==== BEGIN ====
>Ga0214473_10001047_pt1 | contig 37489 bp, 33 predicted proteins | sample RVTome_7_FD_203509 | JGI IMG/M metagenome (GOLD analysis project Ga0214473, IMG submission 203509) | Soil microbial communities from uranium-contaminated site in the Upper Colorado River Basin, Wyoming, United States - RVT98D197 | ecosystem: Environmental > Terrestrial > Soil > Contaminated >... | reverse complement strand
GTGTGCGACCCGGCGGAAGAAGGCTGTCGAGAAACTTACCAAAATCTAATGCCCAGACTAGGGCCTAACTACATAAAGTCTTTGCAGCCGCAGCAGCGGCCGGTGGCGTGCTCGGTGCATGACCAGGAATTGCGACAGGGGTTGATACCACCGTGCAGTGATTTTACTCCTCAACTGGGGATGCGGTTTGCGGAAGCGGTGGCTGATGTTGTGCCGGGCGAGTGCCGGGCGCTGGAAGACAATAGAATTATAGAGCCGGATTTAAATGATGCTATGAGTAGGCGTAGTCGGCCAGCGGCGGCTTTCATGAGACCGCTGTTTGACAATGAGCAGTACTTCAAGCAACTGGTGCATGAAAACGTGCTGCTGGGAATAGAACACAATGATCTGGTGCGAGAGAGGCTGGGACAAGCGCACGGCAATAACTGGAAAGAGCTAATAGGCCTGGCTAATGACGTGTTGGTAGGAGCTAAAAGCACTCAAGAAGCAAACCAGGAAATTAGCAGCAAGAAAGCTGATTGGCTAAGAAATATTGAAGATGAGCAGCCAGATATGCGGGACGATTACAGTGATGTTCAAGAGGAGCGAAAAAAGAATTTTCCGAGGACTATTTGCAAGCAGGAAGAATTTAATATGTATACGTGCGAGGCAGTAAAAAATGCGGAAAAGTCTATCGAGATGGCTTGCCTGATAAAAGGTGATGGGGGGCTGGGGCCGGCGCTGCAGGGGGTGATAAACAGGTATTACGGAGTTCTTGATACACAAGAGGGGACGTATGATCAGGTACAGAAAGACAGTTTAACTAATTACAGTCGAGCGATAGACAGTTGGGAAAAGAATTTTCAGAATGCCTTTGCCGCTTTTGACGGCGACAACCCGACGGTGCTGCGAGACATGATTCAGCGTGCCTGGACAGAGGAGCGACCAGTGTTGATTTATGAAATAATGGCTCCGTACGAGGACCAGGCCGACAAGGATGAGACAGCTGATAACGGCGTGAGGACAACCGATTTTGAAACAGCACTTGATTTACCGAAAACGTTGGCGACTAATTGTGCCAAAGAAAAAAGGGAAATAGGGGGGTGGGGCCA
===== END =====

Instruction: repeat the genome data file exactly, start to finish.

>Ga0214473_10001047_pt1 | contig 37489 bp, 33 predicted proteins | sample RVTome_7_FD_203509 | JGI IMG/M metagenome (GOLD analysis project Ga0214473, IMG submission 203509) | Soil microbial communities from uranium-contaminated site in the Upper Colorado River Basin, Wyoming, United States - RVT98D197 | ecosystem: Environmental > Terrestrial > Soil > Contaminated >... | reverse complement strand
GTGTGCGACCCGGCGGAAGAAGGCTGTCGAGAAACTTACCAAAATCTAATGCCCAGACTAGGGCCTAACTACATAAAGTCTTTGCAGCCGCAGCAGCGGCCGGTGGCGTGCTCGGTGCATGACCAGGAATTGCGACAGGGGTTGATACCACCGTGCAGTGATTTTACTCCTCAACTGGGGATGCGGTTTGCGGAAGCGGTGGCTGATGTTGTGCCGGGCGAGTGCCGGGCGCTGGAAGACAATAGAATTATAGAGCCGGATTTAAATGATGCTATGAGTAGGCGTAGTCGGCCAGCGGCGGCTTTCATGAGACCGCTGTTTGACAATGAGCAGTACTTCAAGCAACTGGTGCATGAAAACGTGCTGCTGGGAATAGAACACAATGATCTGGTGCGAGAGAGGCTGGGACAAGCGCACGGCAATAACTGGAAAGAGCTAATAGGCCTGGCTAATGACGTGTTGGTAGGAGCTAAAAGCACTCAAGAAGCAAACCAGGAAATTAGCAGCAAGAAAGCTGATTGGCTAAGAAATATTGAAGATGAGCAGCCAGATATGCGGGACGATTACAGTGATGTTCAAGAGGAGCGAAAAAAGAATTTTCCGAGGACTATTTGCAAGCAGGAAGAATTTAATATGTATACGTGCGAGGCAGTAAAAAATGCGGAAAAGTCTATCGAGATGGCTTGCCTGATAAAAGGTGATGGGGGGCTGGGGCCGGCGCTGCAGGGGGTGATAAACAGGTATTACGGAGTTCTTGATACACAAGAGGGGACGTATGATCAGGTACAGAAAGACAGTTTAACTAATTACAGTCGAGCGATAGACAGTTGGGAAAAGAATTTTCAGAATGCCTTTGCCGCTTTTGACGGCGACAACCCGACGGTGCTGCGAGACATGATTCAGCGTGCCTGGACAGAGGAGCGACCAGTGTTGATTTATGAAATAATGGCTCCGTACGAGGACCAGGCCGACAAGGATGAGACAGCTGATAACGGCGTGAGGACAACCGATTTTGAAACAGCACTTGATTTACCGAAAACGTTGGCGACTAATTGTGCCAAAGAAAAAAGGGAAATAGGGGGGTGGGGCCA